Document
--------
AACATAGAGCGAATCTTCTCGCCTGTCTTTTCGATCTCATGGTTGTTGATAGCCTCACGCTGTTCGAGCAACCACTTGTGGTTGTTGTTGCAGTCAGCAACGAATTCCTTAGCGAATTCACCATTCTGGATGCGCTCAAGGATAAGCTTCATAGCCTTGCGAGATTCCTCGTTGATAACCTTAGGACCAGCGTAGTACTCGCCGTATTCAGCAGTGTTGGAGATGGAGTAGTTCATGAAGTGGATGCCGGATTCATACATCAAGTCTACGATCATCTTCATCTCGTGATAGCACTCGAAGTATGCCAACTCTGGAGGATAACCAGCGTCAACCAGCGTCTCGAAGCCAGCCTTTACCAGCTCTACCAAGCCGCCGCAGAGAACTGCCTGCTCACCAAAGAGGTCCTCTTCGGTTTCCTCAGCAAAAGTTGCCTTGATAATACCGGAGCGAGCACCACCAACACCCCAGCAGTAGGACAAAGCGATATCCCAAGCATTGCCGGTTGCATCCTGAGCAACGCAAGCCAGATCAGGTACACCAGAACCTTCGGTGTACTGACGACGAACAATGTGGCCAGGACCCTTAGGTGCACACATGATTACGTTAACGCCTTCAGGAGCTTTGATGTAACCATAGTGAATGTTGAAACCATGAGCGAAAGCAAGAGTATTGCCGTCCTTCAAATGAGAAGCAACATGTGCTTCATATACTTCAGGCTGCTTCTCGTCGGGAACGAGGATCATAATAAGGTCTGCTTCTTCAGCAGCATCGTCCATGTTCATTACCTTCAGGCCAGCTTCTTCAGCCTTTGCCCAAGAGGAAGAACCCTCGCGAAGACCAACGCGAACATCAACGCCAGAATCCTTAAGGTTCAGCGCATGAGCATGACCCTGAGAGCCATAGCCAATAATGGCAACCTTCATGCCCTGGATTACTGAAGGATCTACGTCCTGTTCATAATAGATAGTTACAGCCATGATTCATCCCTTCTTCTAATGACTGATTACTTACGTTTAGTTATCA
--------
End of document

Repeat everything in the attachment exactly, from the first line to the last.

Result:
AACATAGAGCGAATCTTCTCGCCTGTCTTTTCGATCTCATGGTTGTTGATAGCCTCACGCTGTTCGAGCAACCACTTGTGGTTGTTGTTGCAGTCAGCAACGAATTCCTTAGCGAATTCACCATTCTGGATGCGCTCAAGGATAAGCTTCATAGCCTTGCGAGATTCCTCGTTGATAACCTTAGGACCAGCGTAGTACTCGCCGTATTCAGCAGTGTTGGAGATGGAGTAGTTCATGAAGTGGATGCCGGATTCATACATCAAGTCTACGATCATCTTCATCTCGTGATAGCACTCGAAGTATGCCAACTCTGGAGGATAACCAGCGTCAACCAGCGTCTCGAAGCCAGCCTTTACCAGCTCTACCAAGCCGCCGCAGAGAACTGCCTGCTCACCAAAGAGGTCCTCTTCGGTTTCCTCAGCAAAAGTTGCCTTGATAATACCGGAGCGAGCACCACCAACACCCCAGCAGTAGGACAAAGCGATATCCCAAGCATTGCCGGTTGCATCCTGAGCAACGCAAGCCAGATCAGGTACACCAGAACCTTCGGTGTACTGACGACGAACAATGTGGCCAGGACCCTTAGGTGCACACATGATTACGTTAACGCCTTCAGGAGCTTTGATGTAACCATAGTGAATGTTGAAACCATGAGCGAAAGCAAGAGTATTGCCGTCCTTCAAATGAGAAGCAACATGTGCTTCATATACTTCAGGCTGCTTCTCGTCGGGAACGAGGATCATAATAAGGTCTGCTTCTTCAGCAGCATCGTCCATGTTCATTACCTTCAGGCCAGCTTCTTCAGCCTTTGCCCAAGAGGAAGAACCCTCGCGAAGACCAACGCGAACATCAACGCCAGAATCCTTAAGGTTCAGCGCATGAGCATGACCCTGAGAGCCATAGCCAATAATGGCAACCTTCATGCCCTGGATTACTGAAGGATCTACGTCCTGTTCATAATAGATAGTTACAGCCATGATTCATCCCTTCTTCTAATGACTGATTACTTACGTTTAGTTATCA